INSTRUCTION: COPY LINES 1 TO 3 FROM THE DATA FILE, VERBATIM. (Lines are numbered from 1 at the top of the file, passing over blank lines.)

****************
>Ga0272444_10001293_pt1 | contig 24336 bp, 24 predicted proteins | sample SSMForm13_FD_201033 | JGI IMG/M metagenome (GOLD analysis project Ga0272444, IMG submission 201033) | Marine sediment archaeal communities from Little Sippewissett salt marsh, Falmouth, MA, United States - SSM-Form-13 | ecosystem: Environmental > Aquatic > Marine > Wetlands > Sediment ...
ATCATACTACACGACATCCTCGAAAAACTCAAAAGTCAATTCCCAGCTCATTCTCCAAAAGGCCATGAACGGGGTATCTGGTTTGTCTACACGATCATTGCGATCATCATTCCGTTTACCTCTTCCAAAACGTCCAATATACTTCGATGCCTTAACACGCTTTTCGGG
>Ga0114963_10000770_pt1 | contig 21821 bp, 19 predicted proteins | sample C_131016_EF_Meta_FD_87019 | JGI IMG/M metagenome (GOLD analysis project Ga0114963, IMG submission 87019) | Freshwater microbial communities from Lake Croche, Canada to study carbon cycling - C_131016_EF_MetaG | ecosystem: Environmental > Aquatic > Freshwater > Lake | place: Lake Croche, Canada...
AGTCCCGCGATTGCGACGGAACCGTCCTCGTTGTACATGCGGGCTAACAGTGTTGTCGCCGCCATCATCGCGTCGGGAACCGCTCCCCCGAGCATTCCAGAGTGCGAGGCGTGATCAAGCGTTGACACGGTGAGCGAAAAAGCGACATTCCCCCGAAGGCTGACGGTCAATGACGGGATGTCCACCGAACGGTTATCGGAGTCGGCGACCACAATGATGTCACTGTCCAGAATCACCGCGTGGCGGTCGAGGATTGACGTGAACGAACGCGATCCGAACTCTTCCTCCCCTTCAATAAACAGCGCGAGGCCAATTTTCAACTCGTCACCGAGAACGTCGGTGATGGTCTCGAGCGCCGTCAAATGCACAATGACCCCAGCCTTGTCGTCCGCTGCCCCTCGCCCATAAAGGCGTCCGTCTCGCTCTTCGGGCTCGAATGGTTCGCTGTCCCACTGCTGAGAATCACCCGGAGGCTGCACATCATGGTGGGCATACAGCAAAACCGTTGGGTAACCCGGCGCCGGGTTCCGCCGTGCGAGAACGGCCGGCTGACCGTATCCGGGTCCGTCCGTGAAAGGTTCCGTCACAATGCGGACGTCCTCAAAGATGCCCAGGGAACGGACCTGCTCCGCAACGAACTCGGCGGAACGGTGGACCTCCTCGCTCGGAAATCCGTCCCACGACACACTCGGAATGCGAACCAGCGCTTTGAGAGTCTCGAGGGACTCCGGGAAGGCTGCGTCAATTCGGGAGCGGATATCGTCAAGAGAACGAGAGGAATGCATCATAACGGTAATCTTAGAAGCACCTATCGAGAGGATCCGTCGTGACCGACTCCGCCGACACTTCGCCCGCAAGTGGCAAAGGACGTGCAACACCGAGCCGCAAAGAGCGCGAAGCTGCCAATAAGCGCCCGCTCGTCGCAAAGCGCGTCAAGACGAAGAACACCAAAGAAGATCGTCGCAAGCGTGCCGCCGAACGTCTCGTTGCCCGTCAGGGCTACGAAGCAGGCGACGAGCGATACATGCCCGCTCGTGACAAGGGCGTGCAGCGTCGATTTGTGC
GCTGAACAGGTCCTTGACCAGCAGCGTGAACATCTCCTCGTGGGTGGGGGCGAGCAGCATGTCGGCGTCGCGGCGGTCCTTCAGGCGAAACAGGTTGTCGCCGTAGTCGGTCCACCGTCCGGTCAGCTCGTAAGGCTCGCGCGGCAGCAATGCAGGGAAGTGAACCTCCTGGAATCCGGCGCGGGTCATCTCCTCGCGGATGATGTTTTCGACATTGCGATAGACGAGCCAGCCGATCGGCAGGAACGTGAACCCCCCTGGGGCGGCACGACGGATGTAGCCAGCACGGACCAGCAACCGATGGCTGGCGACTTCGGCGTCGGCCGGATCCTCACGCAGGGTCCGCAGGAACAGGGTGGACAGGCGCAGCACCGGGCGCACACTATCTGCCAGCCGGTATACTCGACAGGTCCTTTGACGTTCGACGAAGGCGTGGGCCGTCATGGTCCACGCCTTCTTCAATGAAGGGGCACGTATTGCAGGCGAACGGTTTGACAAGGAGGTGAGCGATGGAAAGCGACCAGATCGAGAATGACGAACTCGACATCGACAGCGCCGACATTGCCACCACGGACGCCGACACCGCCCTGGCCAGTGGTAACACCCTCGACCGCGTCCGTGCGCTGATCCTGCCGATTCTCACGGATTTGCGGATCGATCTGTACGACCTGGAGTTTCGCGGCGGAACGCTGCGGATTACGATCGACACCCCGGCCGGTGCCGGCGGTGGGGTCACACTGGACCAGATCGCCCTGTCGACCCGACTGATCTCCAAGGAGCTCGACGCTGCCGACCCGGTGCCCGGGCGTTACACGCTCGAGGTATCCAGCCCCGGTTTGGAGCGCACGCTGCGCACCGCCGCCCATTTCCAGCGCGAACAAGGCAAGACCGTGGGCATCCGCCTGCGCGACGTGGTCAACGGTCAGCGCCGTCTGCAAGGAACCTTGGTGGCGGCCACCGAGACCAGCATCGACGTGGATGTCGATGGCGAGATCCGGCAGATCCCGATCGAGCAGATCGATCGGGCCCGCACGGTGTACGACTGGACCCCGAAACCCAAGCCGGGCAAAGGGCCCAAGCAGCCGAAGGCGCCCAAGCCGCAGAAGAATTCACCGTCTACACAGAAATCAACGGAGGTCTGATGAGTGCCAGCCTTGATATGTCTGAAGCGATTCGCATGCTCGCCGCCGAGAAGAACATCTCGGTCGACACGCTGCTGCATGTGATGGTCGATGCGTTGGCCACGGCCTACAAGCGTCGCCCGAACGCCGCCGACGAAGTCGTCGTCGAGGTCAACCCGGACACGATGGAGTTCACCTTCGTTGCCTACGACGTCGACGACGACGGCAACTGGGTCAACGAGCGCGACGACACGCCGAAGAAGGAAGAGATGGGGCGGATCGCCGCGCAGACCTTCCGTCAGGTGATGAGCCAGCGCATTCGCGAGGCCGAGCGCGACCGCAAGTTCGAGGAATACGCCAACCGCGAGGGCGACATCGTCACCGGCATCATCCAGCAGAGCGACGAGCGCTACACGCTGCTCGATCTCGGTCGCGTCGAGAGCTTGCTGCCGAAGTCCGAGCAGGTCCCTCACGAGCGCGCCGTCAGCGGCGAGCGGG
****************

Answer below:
>Ga0272444_10001293_pt1 | contig 24336 bp, 24 predicted proteins | sample SSMForm13_FD_201033 | JGI IMG/M metagenome (GOLD analysis project Ga0272444, IMG submission 201033) | Marine sediment archaeal communities from Little Sippewissett salt marsh, Falmouth, MA, United States - SSM-Form-13 | ecosystem: Environmental > Aquatic > Marine > Wetlands > Sediment ...
ATCATACTACACGACATCCTCGAAAAACTCAAAAGTCAATTCCCAGCTCATTCTCCAAAAGGCCATGAACGGGGTATCTGGTTTGTCTACACGATCATTGCGATCATCATTCCGTTTACCTCTTCCAAAACGTCCAATATACTTCGATGCCTTAACACGCTTTTCGGG
>Ga0114963_10000770_pt1 | contig 21821 bp, 19 predicted proteins | sample C_131016_EF_Meta_FD_87019 | JGI IMG/M metagenome (GOLD analysis project Ga0114963, IMG submission 87019) | Freshwater microbial communities from Lake Croche, Canada to study carbon cycling - C_131016_EF_MetaG | ecosystem: Environmental > Aquatic > Freshwater > Lake | place: Lake Croche, Canada...